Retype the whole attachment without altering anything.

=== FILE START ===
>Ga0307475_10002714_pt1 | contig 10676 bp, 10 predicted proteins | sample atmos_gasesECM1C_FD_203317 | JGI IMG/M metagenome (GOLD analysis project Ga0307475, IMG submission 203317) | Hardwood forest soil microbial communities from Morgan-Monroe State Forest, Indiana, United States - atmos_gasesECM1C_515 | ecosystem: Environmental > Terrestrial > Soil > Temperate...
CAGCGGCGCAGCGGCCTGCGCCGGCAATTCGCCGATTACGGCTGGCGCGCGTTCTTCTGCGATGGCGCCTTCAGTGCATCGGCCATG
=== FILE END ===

>Ga0307475_10002714_pt1 | contig 10676 bp, 10 predicted proteins | sample atmos_gasesECM1C_FD_203317 | JGI IMG/M metagenome (GOLD analysis project Ga0307475, IMG submission 203317) | Hardwood forest soil microbial communities from Morgan-Monroe State Forest, Indiana, United States - atmos_gasesECM1C_515 | ecosystem: Environmental > Terrestrial > Soil > Temperate...
CAGCGGCGCAGCGGCCTGCGCCGGCAATTCGCCGATTACGGCTGGCGCGCGTTCTTCTGCGATGGCGCCTTCAGTGCATCGGCCATG